Anglo-Saxon paganism

Anglo-Saxon paganism, sometimes termed Anglo-Saxon heathenism (hǣþendōm, "heathen practice or belief, heathenism",[1] although not used as a self-denomination by adherents), Anglo-Saxon pre-Christian religion, or Anglo-Saxon traditional religion, refers to the religious beliefs and practices followed by the Anglo-Saxons between the 5th and 8th centuries AD, during the initial period of Early Medieval England. A variant of Germanic paganism found across much of north-western Europe, it encompassed a heterogeneous variety of beliefs and cultic practices, with much regional variation.

The right half of the front panel of the 7th century Franks Casket, depicting the pan-Germanic and Anglo-Saxon legend of Wayland the Smith

Developing from the earlier Iron Age religion of continental northern Europe, it was introduced to Britain following the Anglo-Saxon migration in the mid 5th century, and remained the dominant belief system in England until the Christianisation of its kingdoms between the 7th and 8th centuries, with some aspects gradually blending into folklore. The pejorative terms paganism and heathenism were first applied to this religion by Christian Anglo-Saxons, and it does not appear that these pagans had a name for their religion themselves; there has therefore been debate among contemporary scholars as to the appropriateness of continuing to describe these belief systems using this Christian terminology. Contemporary knowledge of Anglo-Saxon paganism derives largely from three sources: textual evidence produced by Christian Anglo-Saxons like Bede and Aldhelm, place-name evidence, and archaeological evidence of cultic practices. Further suggestions regarding the nature of Anglo-Saxon paganism have been developed through comparisons with the better-attested pre-Christian belief systems of neighbouring peoples such as the Norse.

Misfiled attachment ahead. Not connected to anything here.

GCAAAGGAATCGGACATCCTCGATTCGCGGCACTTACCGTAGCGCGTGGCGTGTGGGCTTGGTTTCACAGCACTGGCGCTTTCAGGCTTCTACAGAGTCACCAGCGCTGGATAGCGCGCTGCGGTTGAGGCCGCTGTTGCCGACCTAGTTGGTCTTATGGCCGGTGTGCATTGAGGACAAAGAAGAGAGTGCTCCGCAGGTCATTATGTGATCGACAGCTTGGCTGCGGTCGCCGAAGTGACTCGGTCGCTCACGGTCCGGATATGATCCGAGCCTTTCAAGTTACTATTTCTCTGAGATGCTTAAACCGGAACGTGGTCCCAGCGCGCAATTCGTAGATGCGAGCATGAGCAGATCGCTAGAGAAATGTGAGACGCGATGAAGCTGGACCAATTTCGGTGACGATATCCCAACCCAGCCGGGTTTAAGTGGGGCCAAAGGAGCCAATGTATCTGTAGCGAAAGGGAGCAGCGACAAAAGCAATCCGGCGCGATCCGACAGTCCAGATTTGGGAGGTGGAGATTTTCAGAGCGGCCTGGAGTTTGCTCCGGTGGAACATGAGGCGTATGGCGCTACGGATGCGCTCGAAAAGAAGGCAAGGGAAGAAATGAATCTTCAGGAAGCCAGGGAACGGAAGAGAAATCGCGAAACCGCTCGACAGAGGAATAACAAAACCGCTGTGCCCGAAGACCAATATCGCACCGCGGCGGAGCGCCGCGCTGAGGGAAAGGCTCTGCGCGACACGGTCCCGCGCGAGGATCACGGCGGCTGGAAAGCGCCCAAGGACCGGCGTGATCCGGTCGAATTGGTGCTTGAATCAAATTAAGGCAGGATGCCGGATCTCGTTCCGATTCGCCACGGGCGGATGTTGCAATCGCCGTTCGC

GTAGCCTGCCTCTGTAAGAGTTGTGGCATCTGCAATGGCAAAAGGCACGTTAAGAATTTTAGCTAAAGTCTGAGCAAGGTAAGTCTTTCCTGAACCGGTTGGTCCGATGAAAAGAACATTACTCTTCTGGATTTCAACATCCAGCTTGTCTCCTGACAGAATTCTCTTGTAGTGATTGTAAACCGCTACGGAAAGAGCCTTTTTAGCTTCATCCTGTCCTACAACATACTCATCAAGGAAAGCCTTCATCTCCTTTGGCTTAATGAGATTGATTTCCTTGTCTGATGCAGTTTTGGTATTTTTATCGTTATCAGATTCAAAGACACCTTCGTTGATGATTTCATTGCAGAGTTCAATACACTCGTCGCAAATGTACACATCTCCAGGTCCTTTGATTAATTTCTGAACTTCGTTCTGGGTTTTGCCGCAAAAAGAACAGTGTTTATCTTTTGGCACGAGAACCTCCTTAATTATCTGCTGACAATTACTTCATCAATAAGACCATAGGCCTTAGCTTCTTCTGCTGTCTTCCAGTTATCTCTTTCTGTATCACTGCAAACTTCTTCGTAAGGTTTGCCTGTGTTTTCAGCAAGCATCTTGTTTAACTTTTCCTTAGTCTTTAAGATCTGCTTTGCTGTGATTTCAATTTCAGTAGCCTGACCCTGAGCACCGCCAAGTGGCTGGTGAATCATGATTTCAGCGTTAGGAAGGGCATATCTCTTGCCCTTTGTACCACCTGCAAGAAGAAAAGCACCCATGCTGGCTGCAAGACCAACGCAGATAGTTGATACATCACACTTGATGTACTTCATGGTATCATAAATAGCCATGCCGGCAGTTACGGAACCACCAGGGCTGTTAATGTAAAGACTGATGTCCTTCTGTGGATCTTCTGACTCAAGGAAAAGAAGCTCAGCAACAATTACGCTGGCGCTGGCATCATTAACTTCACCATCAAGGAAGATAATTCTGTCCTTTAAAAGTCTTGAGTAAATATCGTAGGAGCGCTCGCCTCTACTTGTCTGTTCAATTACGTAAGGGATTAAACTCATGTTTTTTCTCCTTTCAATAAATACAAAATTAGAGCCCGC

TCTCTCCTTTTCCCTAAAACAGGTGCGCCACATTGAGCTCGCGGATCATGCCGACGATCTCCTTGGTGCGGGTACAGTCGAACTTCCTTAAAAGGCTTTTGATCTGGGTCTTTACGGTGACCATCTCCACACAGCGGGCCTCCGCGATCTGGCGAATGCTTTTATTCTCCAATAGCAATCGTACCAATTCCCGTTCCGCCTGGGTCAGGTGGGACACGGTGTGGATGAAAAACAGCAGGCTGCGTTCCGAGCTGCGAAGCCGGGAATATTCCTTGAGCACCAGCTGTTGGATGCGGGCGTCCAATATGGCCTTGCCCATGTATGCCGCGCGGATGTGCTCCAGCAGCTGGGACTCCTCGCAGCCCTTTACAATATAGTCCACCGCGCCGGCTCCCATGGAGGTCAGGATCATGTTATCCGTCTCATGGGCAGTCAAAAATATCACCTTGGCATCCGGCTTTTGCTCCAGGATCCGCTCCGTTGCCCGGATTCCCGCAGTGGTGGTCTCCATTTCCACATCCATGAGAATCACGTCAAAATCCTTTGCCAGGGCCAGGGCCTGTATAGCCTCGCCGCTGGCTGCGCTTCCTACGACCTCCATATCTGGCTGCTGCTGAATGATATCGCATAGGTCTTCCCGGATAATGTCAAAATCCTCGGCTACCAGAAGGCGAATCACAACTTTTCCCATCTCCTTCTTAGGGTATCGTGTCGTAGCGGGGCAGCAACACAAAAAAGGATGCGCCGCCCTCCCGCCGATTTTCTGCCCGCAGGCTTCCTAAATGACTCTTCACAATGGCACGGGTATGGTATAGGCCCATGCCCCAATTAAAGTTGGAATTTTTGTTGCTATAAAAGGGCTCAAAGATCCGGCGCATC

Anglo-Saxon paganism was a polytheistic belief system, focused around a belief in deities known as the ése (singular ós). The most prominent of these deities was probably Woden; other prominent gods included Thunor and Tiw. There was also a belief in a variety of other supernatural entities which inhabited the landscape, including elves, nicor, and dragons. Cultic practice largely revolved around demonstrations of devotion, including sacrifice of inanimate objects and animals, to these deities, particularly at certain religious festivals during the year. There is some evidence for the existence of timber temples, although other cultic spaces might have been open-air, and would have included cultic trees and megaliths. Little is known about pagan conceptions of an afterlife, although such beliefs likely influenced funerary practices, in which the dead were either inhumed or cremated, typically with a selection of grave goods. The belief system also likely included ideas about magic and witchcraft, and elements that could be classified as a form of shamanism.

The deities of this religion provided the basis for the names of the days of the week in the English language. What is known about the religion and its accompanying mythology have since influenced both literature and Modern Paganism.